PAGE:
It has taken years of work to address various GCC'isms within the Linux kernel to improve its code portability for different compilers. There's also been various features implemented in LLVM/Clang to help in building the Linux kernel. The most recent addition was finally supporting "asm goto" for satisfying Linux x86_64 kernel builds. LLVM Clang 9.0 will soon be released with this support and for today's testing I was using the Linux 5.3 development code as of earlier this week.

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‘Far Cry New Dawn’ Never Released For Linux, But It’s Matching Windows 10 Performance Anyway

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Graphics/Benchmarks
Linux
Gaming

The takeaway is clear: same minimum framerates, and an average framerate only 2.6% lower than Windows 10. Effectively within margin of error, and certainly not discernible when we’re talking about 112 FPS versus 115 FPS.

(The eagle-eyed among you may even notice slightly lower frametimes on the Linux side when watching the benchmark video.)

When you step back and realize that Far Cry New Dawn was never intended to run on Linux, yet does so this smoothly, it’s a testament to how far Linux gaming has come.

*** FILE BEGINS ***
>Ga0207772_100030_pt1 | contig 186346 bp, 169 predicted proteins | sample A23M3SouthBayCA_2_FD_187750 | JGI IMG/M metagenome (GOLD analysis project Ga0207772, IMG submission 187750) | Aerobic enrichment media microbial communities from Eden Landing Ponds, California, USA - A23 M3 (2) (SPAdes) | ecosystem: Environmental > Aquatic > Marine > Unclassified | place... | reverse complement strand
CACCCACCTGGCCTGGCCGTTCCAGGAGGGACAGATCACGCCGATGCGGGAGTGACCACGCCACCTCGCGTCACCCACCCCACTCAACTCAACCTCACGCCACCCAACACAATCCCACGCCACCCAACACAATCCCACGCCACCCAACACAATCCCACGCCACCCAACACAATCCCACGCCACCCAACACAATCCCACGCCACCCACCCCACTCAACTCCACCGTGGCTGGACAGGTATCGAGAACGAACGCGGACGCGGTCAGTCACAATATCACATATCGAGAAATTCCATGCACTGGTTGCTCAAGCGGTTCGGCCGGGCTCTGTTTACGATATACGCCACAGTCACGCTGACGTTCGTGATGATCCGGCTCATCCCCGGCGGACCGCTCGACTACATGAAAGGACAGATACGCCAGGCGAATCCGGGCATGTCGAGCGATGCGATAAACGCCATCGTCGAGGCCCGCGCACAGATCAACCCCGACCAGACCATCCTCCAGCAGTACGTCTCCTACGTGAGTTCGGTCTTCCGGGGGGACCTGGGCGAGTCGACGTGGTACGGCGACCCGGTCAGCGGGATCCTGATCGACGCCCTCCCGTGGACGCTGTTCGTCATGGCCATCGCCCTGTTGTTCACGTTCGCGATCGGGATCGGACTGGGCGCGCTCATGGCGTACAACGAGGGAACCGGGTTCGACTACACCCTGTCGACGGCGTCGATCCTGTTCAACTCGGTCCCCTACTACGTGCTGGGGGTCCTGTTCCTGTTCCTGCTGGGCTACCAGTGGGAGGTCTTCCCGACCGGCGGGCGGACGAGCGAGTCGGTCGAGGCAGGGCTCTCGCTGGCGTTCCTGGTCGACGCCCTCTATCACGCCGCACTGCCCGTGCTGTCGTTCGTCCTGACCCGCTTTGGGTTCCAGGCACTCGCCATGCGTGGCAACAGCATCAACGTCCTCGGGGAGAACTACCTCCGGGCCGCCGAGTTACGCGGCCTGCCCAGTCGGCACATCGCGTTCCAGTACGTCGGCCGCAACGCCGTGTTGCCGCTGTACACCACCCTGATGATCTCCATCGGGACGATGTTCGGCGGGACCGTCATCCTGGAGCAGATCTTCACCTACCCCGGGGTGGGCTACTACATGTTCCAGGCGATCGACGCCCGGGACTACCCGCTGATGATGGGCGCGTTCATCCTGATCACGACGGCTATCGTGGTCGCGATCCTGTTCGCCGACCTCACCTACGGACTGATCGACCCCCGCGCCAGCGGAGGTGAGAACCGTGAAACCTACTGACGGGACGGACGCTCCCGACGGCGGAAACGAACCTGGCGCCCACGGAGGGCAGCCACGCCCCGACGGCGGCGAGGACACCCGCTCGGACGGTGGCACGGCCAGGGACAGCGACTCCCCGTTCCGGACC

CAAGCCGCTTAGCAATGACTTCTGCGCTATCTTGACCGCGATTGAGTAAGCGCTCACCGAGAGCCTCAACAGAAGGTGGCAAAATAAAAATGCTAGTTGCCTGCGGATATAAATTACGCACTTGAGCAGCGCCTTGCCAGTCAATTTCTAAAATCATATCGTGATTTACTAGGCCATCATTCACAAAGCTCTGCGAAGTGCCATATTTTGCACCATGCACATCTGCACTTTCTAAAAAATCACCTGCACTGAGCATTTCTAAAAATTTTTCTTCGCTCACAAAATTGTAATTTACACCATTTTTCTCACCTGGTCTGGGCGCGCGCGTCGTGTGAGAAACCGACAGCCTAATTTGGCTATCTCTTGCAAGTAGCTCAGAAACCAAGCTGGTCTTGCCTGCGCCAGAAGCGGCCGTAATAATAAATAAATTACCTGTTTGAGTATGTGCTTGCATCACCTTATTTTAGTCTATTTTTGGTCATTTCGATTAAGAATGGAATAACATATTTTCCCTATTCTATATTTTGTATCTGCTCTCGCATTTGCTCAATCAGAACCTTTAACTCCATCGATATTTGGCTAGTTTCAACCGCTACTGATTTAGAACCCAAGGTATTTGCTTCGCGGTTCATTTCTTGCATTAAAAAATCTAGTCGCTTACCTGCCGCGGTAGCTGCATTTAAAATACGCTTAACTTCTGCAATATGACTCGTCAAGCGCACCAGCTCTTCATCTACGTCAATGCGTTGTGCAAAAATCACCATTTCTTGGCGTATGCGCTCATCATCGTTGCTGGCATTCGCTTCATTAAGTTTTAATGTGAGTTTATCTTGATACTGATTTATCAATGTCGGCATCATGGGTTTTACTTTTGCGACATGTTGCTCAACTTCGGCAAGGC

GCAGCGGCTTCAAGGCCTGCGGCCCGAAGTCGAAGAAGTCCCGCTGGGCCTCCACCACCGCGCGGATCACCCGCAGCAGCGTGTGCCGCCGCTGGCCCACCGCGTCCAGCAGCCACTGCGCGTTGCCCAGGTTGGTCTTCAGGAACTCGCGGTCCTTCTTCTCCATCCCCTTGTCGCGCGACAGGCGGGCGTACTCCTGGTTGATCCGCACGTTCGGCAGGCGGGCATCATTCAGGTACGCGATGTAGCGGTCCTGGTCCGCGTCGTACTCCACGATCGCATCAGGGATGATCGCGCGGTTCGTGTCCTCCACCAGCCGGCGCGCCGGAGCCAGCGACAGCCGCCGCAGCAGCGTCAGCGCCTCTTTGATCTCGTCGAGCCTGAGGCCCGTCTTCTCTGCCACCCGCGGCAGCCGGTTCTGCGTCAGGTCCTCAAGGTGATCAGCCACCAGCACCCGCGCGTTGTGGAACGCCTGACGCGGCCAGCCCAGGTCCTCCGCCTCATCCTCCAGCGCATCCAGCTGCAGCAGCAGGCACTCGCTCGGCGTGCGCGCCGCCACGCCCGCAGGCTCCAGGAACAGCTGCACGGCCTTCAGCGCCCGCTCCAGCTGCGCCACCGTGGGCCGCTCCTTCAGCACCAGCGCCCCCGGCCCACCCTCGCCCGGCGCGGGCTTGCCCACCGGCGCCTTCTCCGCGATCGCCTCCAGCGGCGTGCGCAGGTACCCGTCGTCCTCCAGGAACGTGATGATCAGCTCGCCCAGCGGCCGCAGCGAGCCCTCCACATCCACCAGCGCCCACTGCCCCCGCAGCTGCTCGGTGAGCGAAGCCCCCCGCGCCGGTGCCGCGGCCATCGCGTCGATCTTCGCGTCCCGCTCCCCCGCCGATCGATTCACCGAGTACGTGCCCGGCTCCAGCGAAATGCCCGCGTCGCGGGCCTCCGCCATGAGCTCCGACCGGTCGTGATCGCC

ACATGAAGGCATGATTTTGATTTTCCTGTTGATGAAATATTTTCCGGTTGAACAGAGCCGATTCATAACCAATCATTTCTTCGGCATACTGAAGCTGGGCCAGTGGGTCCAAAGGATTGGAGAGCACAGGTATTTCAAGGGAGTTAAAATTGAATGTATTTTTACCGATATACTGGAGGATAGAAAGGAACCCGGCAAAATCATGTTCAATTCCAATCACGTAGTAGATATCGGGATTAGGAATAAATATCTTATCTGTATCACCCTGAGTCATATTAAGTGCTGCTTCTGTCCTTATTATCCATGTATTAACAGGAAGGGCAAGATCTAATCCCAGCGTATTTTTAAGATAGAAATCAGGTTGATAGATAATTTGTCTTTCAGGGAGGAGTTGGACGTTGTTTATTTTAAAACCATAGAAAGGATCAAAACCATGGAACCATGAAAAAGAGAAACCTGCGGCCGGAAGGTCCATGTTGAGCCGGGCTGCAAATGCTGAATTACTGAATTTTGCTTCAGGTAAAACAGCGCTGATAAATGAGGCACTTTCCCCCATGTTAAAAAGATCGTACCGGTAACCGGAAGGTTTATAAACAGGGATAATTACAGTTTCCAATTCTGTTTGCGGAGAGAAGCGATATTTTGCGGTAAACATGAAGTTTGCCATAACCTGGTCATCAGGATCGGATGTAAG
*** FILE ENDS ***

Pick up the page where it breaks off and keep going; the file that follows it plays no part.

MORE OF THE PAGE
My own benchmarks – albeit for different titles – back this up. And when games are released natively on Linux, the performance is often better than the Windows 10 counterparts. It’s not a consistent conclusion, but as Codeweavers and Valve continue to refine and improve what they’re doing, the outlook gets brighter and brighter.

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AMD "Trusted Memory Zone" Encrypted vRAM Support Coming To Their Linux GPU Driver

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Graphics/Benchmarks
Linux

AMD Trusted Memory Zone support is a new feature being worked on for their open-source graphics driver that works in conjunction with the graphics hardware for being able to encrypt portions of the video memory.

Trusted Memory Zone (TMZ) support appears to be present going back to the original Vega graphics processors but this is the first time we're seeing it implemented on the Linux side. Trusted Memory Zone protects the contents of TMZ'ed pages from being read by the CPU (non-GPU) clients and fend off writes to the protected pages. AMD TMZ support is being used to offer secure buffer object support on Linux.

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Also: AMD Navi 14 Workstation Graphics Cards Discovered In Linux Driver Update